If staff members at Crone Middle School in Naperville were to list things that can make boys think reading is cool, here's what they'd include:
Basketball, sports books, free food and a chance to bond with Dad.
The school combined those elements in its first Books and Breakfast 4 Boys event designed to promote literacy among the male segment of the population, which remains less likely to enjoy reading and less likely to meet benchmarks for English language arts on standardized tests.
"We're always looking for ways to engage one of our tougher audiences, which is typically the boys," seventh-grade English language arts teacher Jayne O'Gorman said. "They just like to be on the move more, so sitting and reading is hard. Boys sometimes don't think it's a cool thing to do."
Smaller percentages of boys at Crone have been meeting or exceeding standards on the state's main standardized test for the past two years it has been given.
In 2015, 61 percent of boys met or exceeded standards compared with 73 percent of girls, for a gender gap of 13 percentage points. In 2016, scores fell and the gap widened to 21 percentage points, with 49 percent of boys meeting or exceeding English language arts standards, compared with 70 percent of girls.
To raise boys' scores, teachers brainstormed classroom exercises and curriculum tweaks. But reading specialist Beth Hillman said an achievement gap like the one between boys and girls in reading can't be closed in the classroom alone. It has to involve other elements of students' lives, too.
So teachers started with a book they thought would pass the "cool" test.
Principal Melissa Couch said the whole school read Kwame Alexander's "Booked," about a soccer-playing boy sidelined by an injury whose father tries to interest him in the power and enjoyment of words, and even enjoyed a visit from the author in February.
Then teachers encouraged boys to take it a step further and read another of Alexander's books, "The Crossover," a coming-of-age novel about a young basketball player. The hoops theme gave teachers the perfect activity to highlight during Books and Breakfast 4 Boys, and the event created extra encouragement for boys to give the book a try, Hillman said.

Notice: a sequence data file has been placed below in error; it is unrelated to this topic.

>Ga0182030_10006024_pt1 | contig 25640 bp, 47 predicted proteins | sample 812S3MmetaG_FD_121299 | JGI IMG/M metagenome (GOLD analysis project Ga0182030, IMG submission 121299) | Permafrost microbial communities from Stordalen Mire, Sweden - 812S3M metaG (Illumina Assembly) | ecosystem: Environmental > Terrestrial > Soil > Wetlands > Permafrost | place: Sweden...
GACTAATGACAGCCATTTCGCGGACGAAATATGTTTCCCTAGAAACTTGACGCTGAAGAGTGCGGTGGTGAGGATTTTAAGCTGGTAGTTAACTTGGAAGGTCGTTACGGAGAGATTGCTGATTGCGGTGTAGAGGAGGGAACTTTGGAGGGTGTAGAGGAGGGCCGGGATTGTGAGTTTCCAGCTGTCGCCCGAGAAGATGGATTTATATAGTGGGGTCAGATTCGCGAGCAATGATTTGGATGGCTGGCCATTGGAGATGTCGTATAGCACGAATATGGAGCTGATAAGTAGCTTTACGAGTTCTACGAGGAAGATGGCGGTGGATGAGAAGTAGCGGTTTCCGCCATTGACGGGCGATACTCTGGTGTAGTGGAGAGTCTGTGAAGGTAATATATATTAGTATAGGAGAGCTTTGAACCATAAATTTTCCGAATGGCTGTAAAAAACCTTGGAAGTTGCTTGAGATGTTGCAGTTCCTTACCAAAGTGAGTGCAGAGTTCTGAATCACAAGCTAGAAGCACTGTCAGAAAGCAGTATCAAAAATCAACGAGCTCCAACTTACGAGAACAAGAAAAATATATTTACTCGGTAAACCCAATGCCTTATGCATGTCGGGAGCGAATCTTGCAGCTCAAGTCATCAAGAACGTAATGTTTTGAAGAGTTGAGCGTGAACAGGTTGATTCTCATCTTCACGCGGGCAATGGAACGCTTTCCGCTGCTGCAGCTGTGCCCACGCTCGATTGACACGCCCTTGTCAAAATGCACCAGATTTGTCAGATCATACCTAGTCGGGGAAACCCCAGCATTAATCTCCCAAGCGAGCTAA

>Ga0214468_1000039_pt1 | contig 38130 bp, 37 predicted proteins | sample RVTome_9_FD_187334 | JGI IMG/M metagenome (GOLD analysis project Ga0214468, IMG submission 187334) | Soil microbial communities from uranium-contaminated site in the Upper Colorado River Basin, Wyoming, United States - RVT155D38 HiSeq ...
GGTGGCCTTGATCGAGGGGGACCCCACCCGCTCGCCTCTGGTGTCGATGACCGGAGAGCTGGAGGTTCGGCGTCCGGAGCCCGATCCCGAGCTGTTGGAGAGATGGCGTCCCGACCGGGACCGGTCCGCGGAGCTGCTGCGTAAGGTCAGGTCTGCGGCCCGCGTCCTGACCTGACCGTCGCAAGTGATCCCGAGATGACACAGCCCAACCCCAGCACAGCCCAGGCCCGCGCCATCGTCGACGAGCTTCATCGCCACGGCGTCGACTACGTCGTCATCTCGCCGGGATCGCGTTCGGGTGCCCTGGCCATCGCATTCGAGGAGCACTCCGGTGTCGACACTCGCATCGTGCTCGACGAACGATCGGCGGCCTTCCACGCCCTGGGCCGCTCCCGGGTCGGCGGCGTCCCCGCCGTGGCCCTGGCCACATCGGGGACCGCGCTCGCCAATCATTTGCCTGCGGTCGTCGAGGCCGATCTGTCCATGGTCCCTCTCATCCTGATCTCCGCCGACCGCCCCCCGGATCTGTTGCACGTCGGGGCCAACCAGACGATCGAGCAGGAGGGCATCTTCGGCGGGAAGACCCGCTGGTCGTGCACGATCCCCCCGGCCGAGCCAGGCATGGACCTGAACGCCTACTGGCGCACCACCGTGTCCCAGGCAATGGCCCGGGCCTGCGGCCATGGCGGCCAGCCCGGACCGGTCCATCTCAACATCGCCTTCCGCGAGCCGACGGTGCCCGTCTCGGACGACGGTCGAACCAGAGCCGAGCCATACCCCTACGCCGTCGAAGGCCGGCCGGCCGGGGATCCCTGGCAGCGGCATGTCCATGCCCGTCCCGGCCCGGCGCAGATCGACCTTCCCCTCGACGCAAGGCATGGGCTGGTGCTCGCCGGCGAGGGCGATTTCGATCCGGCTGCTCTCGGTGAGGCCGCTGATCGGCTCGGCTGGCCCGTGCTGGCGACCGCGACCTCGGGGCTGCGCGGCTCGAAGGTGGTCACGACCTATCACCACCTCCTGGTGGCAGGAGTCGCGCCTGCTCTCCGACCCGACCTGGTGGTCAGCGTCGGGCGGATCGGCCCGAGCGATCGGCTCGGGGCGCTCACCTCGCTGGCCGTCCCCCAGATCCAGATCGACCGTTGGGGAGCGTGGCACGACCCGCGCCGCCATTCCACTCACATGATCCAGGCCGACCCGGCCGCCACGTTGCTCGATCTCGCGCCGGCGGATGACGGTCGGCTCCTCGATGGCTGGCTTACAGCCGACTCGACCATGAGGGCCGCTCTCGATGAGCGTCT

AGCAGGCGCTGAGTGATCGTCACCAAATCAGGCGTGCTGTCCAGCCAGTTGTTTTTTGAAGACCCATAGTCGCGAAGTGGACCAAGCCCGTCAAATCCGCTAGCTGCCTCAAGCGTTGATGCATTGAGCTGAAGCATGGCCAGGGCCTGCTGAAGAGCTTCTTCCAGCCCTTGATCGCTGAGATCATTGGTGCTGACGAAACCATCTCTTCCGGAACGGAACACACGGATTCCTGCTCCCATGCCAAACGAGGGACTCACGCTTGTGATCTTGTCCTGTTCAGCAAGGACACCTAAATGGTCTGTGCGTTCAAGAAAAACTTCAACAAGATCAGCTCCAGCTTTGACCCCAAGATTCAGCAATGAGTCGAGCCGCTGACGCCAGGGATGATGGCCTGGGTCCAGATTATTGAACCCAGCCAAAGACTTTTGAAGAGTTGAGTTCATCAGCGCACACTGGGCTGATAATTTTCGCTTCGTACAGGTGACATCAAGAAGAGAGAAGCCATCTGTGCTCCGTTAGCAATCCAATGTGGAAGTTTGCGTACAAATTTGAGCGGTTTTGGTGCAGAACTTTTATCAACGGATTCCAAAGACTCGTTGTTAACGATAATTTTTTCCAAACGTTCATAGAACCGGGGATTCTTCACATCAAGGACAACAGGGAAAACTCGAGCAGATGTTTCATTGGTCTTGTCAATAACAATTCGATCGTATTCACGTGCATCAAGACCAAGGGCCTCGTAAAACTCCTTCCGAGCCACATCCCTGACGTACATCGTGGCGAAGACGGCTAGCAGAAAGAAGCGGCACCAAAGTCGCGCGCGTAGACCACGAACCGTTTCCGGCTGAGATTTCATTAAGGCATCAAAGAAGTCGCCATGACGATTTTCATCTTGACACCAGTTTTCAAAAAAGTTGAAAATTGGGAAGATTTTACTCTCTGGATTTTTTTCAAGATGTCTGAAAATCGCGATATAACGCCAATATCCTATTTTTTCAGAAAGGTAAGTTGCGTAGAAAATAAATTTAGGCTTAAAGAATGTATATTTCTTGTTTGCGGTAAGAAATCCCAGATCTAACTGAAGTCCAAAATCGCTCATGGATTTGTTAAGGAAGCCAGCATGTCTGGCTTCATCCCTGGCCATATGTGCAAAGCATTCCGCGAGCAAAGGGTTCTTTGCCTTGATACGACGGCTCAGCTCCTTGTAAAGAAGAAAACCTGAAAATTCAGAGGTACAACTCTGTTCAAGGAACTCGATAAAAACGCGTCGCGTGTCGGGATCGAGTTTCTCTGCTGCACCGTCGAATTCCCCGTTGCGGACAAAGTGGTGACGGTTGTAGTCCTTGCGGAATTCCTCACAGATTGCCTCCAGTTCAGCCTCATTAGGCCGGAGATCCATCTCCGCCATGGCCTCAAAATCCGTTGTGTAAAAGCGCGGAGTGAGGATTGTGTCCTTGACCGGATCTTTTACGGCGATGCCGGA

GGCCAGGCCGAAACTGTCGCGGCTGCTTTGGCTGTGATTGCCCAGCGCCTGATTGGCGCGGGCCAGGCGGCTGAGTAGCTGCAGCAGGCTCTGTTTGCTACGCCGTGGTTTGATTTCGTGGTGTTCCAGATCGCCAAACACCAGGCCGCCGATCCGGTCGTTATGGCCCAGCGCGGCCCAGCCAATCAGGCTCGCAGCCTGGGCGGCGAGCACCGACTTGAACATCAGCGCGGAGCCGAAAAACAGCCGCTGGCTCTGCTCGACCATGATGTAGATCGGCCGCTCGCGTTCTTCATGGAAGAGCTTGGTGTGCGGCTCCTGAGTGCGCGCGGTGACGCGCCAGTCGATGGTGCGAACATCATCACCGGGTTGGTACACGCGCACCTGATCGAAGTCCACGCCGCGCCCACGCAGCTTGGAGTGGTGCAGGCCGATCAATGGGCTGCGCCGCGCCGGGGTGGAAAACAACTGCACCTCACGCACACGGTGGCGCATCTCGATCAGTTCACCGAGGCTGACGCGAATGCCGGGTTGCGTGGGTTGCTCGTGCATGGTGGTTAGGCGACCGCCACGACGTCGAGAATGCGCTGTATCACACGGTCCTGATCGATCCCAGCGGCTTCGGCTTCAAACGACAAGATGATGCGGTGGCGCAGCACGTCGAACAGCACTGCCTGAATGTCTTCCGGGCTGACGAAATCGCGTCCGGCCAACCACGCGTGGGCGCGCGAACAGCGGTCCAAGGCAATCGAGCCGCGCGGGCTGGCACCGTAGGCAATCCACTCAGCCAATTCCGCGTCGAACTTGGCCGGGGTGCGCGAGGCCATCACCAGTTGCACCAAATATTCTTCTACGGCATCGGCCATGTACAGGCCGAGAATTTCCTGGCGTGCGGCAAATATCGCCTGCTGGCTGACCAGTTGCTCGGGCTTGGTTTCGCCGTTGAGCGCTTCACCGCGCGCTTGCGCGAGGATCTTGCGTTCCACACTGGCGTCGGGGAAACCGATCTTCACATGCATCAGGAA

"It was really good. I'd recommend it," sixth-grader Stephen Bradshaw said during the breakfast as he answered hoops trivia questions with his great-uncle, Jim Filip, whom he had already beaten in the shooting game H-O-R-S-E.
Reading, Stephen said, is "like a mini movie in your head."
Clearly, he's gotten the point his teachers wanted to convey: Reading is fun, engaging and can cover any topic, include any interest.
To further capitalize on many Crone boys' interest in sports, the school featured another of author Alexander's books during the breakfast, called "The Playbook: 52 Rules to Aim, Shoot and Score in this Game Called Life."
Seventh-grade science teacher Josh Cournaya read a few rules from "The Playbook" to nearly 40 students in all grades and their male role models as they visited the library. Among them was an encouragement to practice, supported by a quote from NBA player Kevin Durant, and an inspiration to live with no limits, supported by some words from the late Moses Malone, a former pro basketball player in the ABA and NBA.
"Champions train," one part of the book read. "Chumps complain."
Boys like sixth-grader Jacob Porch-Tucker and their dads sneaked in a few minutes to train in the gym, shooting hoops and enjoying some morning together time.
"I wanted to hang out with my dad," Jacob said.
He got to do just that during the breakfast, after his teachers got him and his peers to hit the books.
"He loves reading and he loves basketball," Mark Tucker said about his son. "So this was right up his alley to pair books with basketball."